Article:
In October 2020, Anna Sophie Hahne, Georgie Parry-Crooke and Thomas Spielhofer, presented finding from the TIHR Covid-19 research study, during one of our regular lunchtime talks.
The session was framed around the following questions: what have we learned so far about how we can adapt our working practices? How can we use this learning to prepare for a continuation of this pandemic? What needs to change?
At the Tavistock Institute of Human Relations (TIHR), we are always eager to understand what is going on around us and how to make sense of it. TIHR researchers carried out an online survey as well as follow-up interviews to find out about the impact of Covid-19, especially for front-line workers. We launched the study in April 2020 as we were interested to hear from colleagues working with clients and service users about how their practices have changed, what practical challenges they experienced and what has worked well or less well during these last six months.
In the first part of this talk, the research team summarised what they have learned about working life during the first wave of the pandemic.
The second part of the talk provided a space for group work in order to share and discuss how we can use the learning from the previous months for the upcoming challenges.
Recording of the talk
Anna Sophie Hahne is a Quantitative Researcher at the Tavistock Institute with a background in Education Science and Psychology. She works on a range of different research and evaluation projects across many sectors including mental health, employment, environment, and social care. Currently, she is leading on the impact evaluation of a European programme developing a model to identify and support young people who are NEET and is also involved in evaluations of programmes aimed at supporting children in care. Anna is interested to understand the impact of Covid-19 on such programmes and the sector more widely.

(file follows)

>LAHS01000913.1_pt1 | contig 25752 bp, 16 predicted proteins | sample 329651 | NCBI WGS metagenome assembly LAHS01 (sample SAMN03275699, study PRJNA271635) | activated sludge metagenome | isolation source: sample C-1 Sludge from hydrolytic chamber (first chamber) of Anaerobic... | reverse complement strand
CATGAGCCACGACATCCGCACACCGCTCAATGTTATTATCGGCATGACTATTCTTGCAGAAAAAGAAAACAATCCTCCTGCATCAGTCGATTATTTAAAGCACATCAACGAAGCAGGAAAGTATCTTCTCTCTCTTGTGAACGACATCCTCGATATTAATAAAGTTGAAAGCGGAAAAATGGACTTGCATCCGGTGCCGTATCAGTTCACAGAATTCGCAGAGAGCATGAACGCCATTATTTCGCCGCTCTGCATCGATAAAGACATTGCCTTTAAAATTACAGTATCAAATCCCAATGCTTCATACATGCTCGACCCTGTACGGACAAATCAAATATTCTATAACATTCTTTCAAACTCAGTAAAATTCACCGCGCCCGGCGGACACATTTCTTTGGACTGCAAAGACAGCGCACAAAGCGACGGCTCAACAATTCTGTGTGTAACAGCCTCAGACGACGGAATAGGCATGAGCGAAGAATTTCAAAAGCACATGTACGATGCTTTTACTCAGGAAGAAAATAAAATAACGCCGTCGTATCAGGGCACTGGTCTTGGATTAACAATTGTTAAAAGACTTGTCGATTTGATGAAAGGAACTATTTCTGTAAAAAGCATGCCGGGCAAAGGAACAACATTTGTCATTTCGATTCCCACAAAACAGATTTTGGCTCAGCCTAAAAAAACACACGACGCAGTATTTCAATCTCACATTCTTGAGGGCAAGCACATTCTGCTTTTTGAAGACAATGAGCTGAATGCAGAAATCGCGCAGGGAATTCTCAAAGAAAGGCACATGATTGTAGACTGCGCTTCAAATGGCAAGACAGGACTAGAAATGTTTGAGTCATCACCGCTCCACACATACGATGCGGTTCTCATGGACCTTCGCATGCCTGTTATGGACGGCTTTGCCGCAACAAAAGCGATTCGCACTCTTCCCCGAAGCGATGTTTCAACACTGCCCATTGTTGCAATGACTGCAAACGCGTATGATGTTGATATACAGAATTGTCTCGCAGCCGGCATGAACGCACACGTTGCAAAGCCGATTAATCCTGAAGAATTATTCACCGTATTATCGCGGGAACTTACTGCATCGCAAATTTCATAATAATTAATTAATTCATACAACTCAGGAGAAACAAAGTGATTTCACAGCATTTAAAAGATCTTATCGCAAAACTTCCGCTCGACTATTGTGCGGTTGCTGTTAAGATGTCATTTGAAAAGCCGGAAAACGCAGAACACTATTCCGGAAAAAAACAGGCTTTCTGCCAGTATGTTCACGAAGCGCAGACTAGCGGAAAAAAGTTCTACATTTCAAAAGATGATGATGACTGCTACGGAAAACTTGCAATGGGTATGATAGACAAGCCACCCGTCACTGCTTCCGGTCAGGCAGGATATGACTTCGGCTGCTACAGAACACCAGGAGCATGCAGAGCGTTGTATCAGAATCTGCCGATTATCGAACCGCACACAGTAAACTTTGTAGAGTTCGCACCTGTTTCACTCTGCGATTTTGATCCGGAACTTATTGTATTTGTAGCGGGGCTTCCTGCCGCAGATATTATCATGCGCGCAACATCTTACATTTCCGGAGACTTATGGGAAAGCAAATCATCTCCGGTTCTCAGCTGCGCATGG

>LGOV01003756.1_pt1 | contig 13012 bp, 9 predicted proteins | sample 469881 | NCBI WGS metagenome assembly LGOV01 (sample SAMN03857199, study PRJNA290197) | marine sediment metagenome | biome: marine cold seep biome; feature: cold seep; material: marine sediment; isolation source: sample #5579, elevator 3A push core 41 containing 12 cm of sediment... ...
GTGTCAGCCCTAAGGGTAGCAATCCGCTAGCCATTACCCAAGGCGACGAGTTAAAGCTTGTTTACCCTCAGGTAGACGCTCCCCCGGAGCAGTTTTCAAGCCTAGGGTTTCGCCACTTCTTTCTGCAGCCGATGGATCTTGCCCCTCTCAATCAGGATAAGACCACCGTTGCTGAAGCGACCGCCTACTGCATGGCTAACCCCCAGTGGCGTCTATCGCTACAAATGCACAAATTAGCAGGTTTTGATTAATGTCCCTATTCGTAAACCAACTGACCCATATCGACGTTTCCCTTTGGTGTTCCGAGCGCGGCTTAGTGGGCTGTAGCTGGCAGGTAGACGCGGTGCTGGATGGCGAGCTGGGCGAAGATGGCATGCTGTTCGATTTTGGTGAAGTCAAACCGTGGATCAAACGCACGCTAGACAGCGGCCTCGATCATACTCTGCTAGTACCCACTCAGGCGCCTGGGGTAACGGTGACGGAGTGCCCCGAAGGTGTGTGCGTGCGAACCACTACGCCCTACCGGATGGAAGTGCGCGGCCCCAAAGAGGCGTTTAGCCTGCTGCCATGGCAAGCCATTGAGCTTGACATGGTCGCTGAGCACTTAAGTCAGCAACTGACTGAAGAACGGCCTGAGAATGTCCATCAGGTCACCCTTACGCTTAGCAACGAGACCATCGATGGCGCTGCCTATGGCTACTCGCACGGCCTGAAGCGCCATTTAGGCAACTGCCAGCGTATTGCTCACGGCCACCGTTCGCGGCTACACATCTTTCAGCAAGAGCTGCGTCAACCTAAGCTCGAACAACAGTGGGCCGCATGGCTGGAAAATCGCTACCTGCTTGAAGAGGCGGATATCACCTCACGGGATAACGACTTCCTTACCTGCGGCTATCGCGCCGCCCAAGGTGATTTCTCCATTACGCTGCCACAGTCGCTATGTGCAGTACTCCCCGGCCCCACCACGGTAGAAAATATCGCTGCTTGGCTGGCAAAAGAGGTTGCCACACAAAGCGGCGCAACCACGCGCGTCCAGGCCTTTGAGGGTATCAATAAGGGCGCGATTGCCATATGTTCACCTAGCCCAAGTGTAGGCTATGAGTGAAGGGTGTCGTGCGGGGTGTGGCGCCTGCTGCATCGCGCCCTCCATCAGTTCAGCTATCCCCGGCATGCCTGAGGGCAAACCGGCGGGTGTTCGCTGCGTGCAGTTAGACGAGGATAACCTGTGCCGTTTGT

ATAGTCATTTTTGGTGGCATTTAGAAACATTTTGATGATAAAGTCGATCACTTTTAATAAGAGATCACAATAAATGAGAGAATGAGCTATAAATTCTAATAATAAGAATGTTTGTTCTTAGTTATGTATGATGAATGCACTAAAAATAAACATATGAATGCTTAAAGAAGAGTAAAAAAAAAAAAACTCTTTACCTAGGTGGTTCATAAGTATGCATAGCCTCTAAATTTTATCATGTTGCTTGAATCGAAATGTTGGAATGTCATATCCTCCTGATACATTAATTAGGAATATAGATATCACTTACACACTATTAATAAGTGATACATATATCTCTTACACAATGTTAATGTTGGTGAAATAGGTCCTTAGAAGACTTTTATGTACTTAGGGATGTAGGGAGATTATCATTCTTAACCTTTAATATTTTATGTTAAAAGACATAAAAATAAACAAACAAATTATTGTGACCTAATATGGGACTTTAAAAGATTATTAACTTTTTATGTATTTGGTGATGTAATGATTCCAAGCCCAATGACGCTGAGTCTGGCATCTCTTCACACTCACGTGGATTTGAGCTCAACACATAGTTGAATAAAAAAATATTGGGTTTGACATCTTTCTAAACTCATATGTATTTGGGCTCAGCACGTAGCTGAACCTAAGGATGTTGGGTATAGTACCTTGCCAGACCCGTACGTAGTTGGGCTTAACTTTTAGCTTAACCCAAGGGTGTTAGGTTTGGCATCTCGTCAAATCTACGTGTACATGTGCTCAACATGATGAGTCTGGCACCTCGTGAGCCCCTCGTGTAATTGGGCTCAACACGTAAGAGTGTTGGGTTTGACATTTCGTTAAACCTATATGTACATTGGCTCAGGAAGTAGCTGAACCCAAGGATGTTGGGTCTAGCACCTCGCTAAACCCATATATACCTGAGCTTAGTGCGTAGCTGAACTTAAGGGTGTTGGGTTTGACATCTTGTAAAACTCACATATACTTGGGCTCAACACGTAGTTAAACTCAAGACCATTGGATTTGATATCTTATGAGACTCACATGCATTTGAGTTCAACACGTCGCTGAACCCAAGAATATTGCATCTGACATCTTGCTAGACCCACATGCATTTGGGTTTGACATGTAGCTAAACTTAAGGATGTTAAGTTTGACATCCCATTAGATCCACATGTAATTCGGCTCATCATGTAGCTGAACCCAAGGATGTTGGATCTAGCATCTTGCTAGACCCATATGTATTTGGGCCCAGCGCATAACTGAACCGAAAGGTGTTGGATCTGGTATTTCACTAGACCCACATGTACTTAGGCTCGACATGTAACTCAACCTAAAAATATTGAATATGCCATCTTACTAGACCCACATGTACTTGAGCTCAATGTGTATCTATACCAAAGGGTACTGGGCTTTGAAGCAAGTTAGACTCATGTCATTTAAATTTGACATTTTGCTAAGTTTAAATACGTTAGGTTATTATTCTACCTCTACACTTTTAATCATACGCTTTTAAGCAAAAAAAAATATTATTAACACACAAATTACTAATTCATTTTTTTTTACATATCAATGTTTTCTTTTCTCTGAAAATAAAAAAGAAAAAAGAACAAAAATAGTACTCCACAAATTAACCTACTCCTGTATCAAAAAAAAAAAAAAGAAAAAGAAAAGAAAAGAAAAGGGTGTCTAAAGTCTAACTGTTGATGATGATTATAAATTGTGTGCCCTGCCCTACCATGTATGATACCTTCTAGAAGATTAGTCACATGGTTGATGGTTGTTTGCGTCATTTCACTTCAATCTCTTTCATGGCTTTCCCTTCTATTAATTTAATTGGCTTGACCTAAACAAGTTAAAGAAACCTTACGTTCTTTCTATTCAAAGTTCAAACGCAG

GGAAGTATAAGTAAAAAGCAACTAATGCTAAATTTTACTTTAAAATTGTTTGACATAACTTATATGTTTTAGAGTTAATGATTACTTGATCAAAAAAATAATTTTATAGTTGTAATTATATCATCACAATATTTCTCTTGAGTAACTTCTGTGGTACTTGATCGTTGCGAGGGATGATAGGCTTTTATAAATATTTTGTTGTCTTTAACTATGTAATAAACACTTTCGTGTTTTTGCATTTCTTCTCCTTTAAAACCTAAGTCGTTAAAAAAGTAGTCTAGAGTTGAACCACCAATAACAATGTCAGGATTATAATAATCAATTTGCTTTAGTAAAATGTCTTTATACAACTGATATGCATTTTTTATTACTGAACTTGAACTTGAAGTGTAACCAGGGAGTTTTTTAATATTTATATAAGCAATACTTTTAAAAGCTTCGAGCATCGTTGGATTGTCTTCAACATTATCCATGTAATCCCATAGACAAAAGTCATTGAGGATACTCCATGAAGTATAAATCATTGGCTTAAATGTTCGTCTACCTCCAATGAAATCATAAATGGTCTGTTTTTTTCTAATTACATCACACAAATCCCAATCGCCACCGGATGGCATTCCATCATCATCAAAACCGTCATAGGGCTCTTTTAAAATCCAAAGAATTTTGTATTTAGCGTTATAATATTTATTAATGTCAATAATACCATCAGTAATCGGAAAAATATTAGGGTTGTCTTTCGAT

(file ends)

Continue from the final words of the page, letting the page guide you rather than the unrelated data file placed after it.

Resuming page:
Georgie Parry-Crooke joined the Tavistock Institute in 2016 as a Principal Researcher/Consultant. She has been involved in many and varied projects, with a particular interest in and leading on evaluations from services for women with mental health difficulties including high secure hospitals to programmes which address social isolation in older people. She is committed to building evaluation capacity, working with the British Council, government departments and voluntary sector organisations. Georgie is Professor Emerita in Social Research and Evaluation at London Metropolitan University and in addition to evaluation practice, teaching and training, in 2012, she co-founded Project Oracle, Evidence Hub for Children and Young People, becoming closely involved in youth sector policy and practice.
Dr Thomas Spielhofer is a Principal Researcher at the Tavistock Institute. He has many years’ experience of leading projects related to children and families. This includes recently conducting an evaluation of a programme aimed at supporting children in care via an intensive coaching-based intervention and leading the national evaluation of the children of alcohol dependent parents’ innovation programme. He has a particular interest in the way such programmes have been impacted by COVID-19 and how it has impacted on professionals working in these areas.